According to the latest neurosurgical research there are two key features of consciousness: the state of consciousness and the content of consciousness . Furthermore, there are additional features of the content of consciousness across the context of our brain . From the perspective of neurosurgeons, more attention is paid on wakefulness than on awareness because a disorder of this state can lead to coma. In the clinic, comas, and the associated vegetative state, are difficult to resolve .
Figure 1. The distribution of the neurobiological basis of consciousness in the brain. M1, primary motor cortex. Attention or working memory. Verbal report . Other content of consciousness. Auditory consciousness. Visual consciousness.
As a state of consciousness, wakefulness is different in the context of both sleeping and coma. These states are mild or severe. For instance, one can wake up or semi-wake up, just as one could have mild or deep anesthesia. We are usually confident in judging a personâs state of consciousness . In the first sense, with the help of objective criteria, including the Glasgow Coma Scale , opening of the eyes usually indicates the state of being awake, and being able to talk almost always indicates further wakefulness. It is often thought that an awake individual is also aware however, this is not always true. Actually, most of the content of consciousness is based on the state of awakening, and brain activity during sleep is a special case.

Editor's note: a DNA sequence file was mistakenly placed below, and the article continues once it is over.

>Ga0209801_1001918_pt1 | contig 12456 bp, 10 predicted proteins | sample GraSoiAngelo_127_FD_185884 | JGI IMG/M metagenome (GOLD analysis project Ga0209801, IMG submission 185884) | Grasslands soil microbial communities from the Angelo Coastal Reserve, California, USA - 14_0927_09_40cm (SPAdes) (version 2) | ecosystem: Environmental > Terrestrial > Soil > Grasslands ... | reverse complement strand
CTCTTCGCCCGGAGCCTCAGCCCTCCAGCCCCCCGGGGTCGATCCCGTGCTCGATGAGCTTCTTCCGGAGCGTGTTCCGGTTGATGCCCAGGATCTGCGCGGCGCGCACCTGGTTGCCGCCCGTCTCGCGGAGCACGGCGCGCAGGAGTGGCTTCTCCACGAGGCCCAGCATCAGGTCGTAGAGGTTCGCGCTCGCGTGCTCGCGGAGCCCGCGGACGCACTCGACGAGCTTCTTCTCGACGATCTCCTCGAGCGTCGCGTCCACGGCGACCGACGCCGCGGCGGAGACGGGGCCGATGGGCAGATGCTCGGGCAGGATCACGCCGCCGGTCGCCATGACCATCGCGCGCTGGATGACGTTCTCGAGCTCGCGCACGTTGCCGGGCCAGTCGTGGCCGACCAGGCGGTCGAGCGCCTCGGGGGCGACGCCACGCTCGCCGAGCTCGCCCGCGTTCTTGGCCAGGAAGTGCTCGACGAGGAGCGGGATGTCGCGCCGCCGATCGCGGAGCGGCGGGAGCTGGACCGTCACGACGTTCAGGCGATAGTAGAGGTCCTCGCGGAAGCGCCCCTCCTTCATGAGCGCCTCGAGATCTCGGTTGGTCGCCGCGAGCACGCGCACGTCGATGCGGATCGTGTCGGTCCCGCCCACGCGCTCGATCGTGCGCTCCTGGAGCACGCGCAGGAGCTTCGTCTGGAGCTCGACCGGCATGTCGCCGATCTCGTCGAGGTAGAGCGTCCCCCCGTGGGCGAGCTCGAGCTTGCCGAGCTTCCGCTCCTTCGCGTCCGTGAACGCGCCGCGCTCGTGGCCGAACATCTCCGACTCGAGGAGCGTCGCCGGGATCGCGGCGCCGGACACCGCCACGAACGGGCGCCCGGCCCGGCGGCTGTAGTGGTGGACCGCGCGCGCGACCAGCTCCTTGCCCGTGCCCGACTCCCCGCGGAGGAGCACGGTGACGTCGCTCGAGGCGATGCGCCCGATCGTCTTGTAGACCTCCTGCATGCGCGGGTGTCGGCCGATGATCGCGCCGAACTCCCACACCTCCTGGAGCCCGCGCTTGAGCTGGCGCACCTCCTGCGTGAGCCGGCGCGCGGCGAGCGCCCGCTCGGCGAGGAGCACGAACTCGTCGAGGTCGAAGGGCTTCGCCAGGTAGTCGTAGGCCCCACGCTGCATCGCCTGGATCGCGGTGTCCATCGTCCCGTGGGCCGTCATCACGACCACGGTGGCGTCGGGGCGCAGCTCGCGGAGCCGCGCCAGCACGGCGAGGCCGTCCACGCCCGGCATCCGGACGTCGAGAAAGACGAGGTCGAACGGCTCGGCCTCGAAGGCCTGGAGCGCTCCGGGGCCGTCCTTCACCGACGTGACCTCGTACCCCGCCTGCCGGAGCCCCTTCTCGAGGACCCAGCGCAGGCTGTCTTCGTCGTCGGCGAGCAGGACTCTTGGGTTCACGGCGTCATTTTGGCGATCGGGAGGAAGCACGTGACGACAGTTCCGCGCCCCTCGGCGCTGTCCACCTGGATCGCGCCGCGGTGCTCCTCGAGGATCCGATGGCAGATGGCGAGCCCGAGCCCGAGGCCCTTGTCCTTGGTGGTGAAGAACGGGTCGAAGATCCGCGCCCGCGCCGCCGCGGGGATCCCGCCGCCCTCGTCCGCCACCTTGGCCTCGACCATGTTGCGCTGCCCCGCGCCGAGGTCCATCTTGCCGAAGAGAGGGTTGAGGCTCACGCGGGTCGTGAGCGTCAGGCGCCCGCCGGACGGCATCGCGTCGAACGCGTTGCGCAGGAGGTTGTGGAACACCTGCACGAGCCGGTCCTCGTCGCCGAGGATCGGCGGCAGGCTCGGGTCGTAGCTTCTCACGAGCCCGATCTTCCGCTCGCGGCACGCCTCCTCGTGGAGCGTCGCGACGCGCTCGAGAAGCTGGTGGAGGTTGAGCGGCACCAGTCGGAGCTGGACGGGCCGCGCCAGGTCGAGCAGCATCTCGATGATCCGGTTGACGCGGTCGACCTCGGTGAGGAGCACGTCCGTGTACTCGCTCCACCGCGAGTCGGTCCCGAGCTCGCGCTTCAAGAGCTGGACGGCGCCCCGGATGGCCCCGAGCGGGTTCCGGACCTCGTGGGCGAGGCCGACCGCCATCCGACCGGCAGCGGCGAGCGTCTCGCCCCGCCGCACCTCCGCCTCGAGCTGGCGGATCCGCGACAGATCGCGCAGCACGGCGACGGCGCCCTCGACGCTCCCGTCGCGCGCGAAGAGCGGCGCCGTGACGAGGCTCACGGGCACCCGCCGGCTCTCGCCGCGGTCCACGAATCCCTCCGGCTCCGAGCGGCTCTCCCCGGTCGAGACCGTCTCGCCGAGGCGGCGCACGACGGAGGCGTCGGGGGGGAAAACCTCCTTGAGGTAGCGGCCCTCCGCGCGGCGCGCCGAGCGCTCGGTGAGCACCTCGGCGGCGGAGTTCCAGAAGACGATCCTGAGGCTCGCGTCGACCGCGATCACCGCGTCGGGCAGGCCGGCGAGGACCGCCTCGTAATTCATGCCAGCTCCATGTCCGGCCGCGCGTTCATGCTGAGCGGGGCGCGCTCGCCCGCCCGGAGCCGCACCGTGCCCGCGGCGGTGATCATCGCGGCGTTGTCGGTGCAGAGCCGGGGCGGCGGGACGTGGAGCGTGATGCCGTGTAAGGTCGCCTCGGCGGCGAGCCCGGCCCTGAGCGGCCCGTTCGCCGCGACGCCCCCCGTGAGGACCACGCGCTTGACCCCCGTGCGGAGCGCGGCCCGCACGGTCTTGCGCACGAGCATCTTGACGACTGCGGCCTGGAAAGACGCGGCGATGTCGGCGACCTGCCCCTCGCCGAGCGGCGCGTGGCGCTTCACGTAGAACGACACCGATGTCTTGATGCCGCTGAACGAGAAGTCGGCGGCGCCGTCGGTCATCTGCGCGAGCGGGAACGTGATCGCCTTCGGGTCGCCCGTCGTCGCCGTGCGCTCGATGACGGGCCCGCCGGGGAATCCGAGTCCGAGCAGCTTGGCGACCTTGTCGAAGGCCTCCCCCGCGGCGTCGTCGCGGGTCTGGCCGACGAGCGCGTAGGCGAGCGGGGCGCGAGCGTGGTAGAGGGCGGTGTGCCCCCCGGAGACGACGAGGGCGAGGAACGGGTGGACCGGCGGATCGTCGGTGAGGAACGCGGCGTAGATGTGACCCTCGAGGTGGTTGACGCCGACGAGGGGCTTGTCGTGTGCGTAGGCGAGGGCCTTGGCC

Animal Neuropsychology Paved The Way
Neuropsychological research on animals is of interest to our discussion of consciousness, not because it necessarily revealed anything about consciousness per se. The work was instead important because it provided a neuroanatomical and conceptual foundation that guided the design and interpretation of studies of human patients.
The most important institute for neuropsychological research on animals in the 1940s was the Yerkes Primate Center in Florida, which was directed by Lashley. Researchers there were trained in the Franz/Lashley approach and used specific behavioral tasks to test specific brain functions. When the neurosurgeon Karl Pribram took over the directorship at Yerkes shortly after the end of World War II, he continued the behavioral approach established by Lashley but with added neurosurgical sophistication. The field of animal neuropsychology flourished during Pribrams decade-long rein at Yerkes. Young researchers who would come to be the face of the field cut their scientific teeth at Yerkes under Pribrams guidance.
Only a few examples of the output and implications of research done at the Yerkes laboratory in the 1950s were mentioned here, but it would be hard to overstate the importance of this group. These researchers paved the way for much future work on the brain mechanisms of perception, memory, emotion, and higher cognition, and also of consciousness.
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Scientists Have Pinpointed A Network Of Three Specific Regions In The Brain That Appear To Be Crucial To Consciousness
You’re reading this story. You’re conscious of the words, the screen, the device, the room, the time, but you take it for granted. Not neuroscientists. They’ve been vexed for years with a simple question: Where is consciousness?